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Year 7 visit the Madina Mosque – A student article by Amina Ali and Sakina Abubakari

The Year 7 students at Clifton were all invited to attend a trip to the Madina Mosque. We all went together on a coach and this was a really exciting day.

We entered the mosque through the main entrance and there was a shoe rack where they put their shoes. We took our shoes off and placed them on the rack. We had to do this because shoes carry dirt and muck, and it would have been inappropriate to have had our shoes in such a holy place. 

Our tour guide, Zahid, sat us down and gave us a brief introduction about Islam and the mosque, explaining to us some of the main reasons why we did certain things as we entered. He also taught us about the discipline of Islam and the correct etiquette when we enter the mosque.

Afterwards, we went to the Wudu area (ablution) where he showed us how to do ablution. The mosque has 2 areas for this, one for women and one for men. Zahid taught us the steps with the main steps being washing your face, arms, and feet.

After learning about Wudu, we went into the library where they stored lots of Islamic books. They had a large collection of the Holy Quran—the sacred book—in various colours, sizes and languages. Zahid kindly taught us some of the chapters and read out some verses to show people who were unfamiliar with the Quran.

We were all very impressed with Zahid’s talk to help us understand the Islamic faith further. A fellow student said, I was very interested in the Holy Quran and how many languages it can be translated into.”  We learnt that the Quran is translated in almost every language but only the Arabic version contains the true meaning of Gods words. 

Our next stop was to visit the first prayer hall, which was gorgeous because there was Arabic calligraphy on the wall that had Quran verses. In the prayer hall there is the Minbar (which is like a pulpit) where the Imam leads sermons, and the Mihrab is where the imam leads prayers following while the congregation pray behind him. The Minbar also directs Muslims to pray in the direction of the Kaaba in Mecca (the holy land). They pray towards the Kaaba because, in Islam, it teaches us to pray there.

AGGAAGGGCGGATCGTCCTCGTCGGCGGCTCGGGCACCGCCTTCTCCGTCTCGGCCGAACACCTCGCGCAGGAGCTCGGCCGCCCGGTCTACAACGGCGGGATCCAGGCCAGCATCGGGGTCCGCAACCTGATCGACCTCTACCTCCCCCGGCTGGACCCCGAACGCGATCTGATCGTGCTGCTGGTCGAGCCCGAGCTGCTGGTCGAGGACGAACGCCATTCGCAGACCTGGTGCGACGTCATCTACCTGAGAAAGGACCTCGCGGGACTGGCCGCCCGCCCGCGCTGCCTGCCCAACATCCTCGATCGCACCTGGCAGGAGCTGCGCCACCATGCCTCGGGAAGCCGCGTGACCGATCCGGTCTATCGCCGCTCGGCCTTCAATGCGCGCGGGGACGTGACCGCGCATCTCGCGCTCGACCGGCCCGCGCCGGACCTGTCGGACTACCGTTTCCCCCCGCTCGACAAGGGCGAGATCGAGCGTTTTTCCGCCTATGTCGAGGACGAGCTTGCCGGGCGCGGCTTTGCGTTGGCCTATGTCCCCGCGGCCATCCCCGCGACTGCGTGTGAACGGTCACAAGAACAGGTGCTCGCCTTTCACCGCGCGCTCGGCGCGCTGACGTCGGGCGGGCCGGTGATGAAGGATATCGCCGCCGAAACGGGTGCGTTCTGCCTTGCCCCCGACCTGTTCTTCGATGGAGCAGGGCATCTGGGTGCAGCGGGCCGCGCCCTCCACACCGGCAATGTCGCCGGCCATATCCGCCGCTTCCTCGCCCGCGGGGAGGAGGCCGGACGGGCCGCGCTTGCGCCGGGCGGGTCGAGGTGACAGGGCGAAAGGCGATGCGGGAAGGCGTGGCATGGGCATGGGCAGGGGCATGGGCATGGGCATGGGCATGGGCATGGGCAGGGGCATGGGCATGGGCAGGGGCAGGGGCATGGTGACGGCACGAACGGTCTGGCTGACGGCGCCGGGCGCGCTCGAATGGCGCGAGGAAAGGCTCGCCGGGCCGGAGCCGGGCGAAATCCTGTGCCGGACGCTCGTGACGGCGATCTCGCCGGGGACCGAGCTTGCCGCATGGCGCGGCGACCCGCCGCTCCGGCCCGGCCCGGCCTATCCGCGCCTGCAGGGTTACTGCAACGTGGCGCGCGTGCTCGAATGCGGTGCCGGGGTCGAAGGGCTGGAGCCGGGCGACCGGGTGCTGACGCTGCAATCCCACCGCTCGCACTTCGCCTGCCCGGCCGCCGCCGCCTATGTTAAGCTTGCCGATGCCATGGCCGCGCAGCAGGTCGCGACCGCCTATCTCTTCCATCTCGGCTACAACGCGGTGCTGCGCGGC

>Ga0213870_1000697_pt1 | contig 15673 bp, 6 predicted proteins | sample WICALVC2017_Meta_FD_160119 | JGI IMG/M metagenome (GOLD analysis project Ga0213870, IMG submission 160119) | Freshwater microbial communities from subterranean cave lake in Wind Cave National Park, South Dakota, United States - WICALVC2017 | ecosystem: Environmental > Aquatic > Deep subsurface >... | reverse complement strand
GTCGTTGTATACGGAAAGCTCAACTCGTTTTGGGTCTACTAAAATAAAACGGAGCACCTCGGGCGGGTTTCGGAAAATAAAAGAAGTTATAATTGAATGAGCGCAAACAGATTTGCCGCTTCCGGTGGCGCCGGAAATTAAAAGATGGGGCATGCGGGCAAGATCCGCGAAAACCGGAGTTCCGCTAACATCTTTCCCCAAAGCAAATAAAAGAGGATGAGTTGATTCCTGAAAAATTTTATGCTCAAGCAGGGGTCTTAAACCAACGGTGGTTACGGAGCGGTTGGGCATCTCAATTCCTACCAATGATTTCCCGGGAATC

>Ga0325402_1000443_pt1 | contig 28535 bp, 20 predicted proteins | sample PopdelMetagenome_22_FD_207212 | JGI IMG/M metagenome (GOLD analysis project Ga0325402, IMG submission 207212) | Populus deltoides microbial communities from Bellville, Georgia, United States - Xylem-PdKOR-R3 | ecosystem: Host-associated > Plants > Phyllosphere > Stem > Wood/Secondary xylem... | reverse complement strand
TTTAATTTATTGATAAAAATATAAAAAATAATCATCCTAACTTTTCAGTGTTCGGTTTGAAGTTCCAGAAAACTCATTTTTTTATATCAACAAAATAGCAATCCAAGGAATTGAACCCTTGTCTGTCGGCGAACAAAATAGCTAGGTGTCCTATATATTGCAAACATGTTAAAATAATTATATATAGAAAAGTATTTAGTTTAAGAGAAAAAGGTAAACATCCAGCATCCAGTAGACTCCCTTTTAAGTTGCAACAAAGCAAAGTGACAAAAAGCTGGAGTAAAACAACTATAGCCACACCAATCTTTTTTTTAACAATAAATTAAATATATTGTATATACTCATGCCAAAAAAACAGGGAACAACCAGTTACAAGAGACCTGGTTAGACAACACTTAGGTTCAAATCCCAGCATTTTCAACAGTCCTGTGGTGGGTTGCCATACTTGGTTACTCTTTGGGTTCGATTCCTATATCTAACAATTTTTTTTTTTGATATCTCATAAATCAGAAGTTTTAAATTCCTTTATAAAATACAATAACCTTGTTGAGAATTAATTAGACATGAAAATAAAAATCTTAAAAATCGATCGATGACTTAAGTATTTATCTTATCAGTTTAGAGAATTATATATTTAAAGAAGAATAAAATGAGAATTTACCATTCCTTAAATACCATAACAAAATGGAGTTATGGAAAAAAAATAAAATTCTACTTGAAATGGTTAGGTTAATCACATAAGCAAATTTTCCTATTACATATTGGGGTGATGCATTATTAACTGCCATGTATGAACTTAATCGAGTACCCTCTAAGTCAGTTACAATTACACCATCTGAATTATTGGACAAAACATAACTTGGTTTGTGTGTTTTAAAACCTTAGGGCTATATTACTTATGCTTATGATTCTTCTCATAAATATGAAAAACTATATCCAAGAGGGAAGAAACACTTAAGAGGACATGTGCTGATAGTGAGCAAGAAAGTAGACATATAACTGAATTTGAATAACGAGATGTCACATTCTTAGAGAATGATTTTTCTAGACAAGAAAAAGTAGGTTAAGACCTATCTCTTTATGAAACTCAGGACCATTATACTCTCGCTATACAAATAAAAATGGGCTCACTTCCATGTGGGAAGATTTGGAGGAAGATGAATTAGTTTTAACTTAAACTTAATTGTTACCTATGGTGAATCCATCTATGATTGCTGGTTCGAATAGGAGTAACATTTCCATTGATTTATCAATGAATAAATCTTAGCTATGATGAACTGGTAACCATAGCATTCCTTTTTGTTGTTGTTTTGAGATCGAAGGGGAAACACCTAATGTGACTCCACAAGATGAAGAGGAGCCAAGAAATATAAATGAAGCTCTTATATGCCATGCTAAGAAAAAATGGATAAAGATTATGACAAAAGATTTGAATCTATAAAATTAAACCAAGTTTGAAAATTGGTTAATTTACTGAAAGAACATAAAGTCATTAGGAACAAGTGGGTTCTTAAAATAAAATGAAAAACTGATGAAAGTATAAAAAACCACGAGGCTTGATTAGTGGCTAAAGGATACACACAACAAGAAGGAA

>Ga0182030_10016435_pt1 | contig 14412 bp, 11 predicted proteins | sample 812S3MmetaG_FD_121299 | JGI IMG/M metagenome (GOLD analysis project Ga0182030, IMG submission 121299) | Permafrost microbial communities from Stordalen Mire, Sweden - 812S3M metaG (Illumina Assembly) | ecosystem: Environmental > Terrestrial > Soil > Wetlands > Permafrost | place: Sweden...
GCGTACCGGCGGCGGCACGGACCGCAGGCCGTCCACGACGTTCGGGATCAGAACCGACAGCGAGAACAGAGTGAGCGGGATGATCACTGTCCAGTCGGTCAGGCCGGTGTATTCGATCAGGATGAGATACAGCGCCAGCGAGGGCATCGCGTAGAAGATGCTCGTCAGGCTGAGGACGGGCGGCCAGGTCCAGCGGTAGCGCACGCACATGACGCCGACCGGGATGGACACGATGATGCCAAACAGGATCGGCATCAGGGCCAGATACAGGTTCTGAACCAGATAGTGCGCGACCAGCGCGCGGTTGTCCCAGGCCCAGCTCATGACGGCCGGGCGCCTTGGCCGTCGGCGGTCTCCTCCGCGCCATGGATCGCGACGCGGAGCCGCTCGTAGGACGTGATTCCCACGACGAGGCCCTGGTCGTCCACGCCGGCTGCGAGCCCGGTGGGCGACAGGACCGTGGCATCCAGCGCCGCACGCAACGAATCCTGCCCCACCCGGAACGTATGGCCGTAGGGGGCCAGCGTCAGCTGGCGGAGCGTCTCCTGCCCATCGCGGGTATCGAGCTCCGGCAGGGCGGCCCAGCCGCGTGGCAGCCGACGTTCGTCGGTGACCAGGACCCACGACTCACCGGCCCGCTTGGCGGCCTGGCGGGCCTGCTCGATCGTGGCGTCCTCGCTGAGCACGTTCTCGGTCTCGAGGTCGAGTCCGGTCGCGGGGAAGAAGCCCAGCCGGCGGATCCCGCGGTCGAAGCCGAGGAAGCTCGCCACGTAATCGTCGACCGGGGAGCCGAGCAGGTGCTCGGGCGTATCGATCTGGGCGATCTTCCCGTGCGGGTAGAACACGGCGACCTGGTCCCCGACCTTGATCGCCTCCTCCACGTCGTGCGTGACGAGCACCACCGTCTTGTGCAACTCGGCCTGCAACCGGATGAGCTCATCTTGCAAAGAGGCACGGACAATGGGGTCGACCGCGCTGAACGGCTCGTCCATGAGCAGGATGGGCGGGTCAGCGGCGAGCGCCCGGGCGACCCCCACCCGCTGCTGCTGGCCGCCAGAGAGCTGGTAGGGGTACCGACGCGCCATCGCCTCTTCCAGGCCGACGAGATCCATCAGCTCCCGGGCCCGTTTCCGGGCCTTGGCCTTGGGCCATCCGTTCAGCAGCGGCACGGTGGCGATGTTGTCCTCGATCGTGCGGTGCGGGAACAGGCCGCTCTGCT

Zahid explained to us the importance of praying for Muslims and he also taught us the similarity of the rest days with Judaism and Christianity. On Sunday, Christians have their rest day (the holy day), Jews have it on the evening of Friday, and Muslims have theirs on Friday. Muslims pray in congregation on Friday, which is called the Jumu’ah Prayer Friday.

When we were finished in the first prayer hall, we went to the last hall which amazed us. There was a huge chandelier, which is estimated to have over 200 bulbs, as well as Islamic calligraphy in gold across the walls stating the 99 names of Allah. There was also another Mihrab and Minbar in there.

A few brave students demonstrated how to pray and read out verses of the Quran, so other students were able to understand this. As a fellow students who went on the mosque trip, we felt there was a level of learning that took place through this experience that we could never really experience in the classroom. Zahid gave us one last talk about Islam and asked us if we had any questions. Everyone felt very happy with the tour and that Zahid was open to any questions, so no one had any hesitation to ask. As we made our way back to the shoe rack, we said our thanks, put back our shoes, and left with happiness.

We were all so impressed with our tour guide and were very grateful for the experience. Some things that people said were, “calming after we did prayer” and “it was nice coming in and learning all the things that you never knew before sitting in the mosque.”

The knowledge we received throughout the trip was so interesting and we were happy we could give feedback to our friends back at school. We were very grateful that we could go and that we were able to learn more about Islam as fellow Muslims. Thank you to everyone who went and to our tour guide, Zahid.

– Amina Ali and Sakina Abubakari Year 7 

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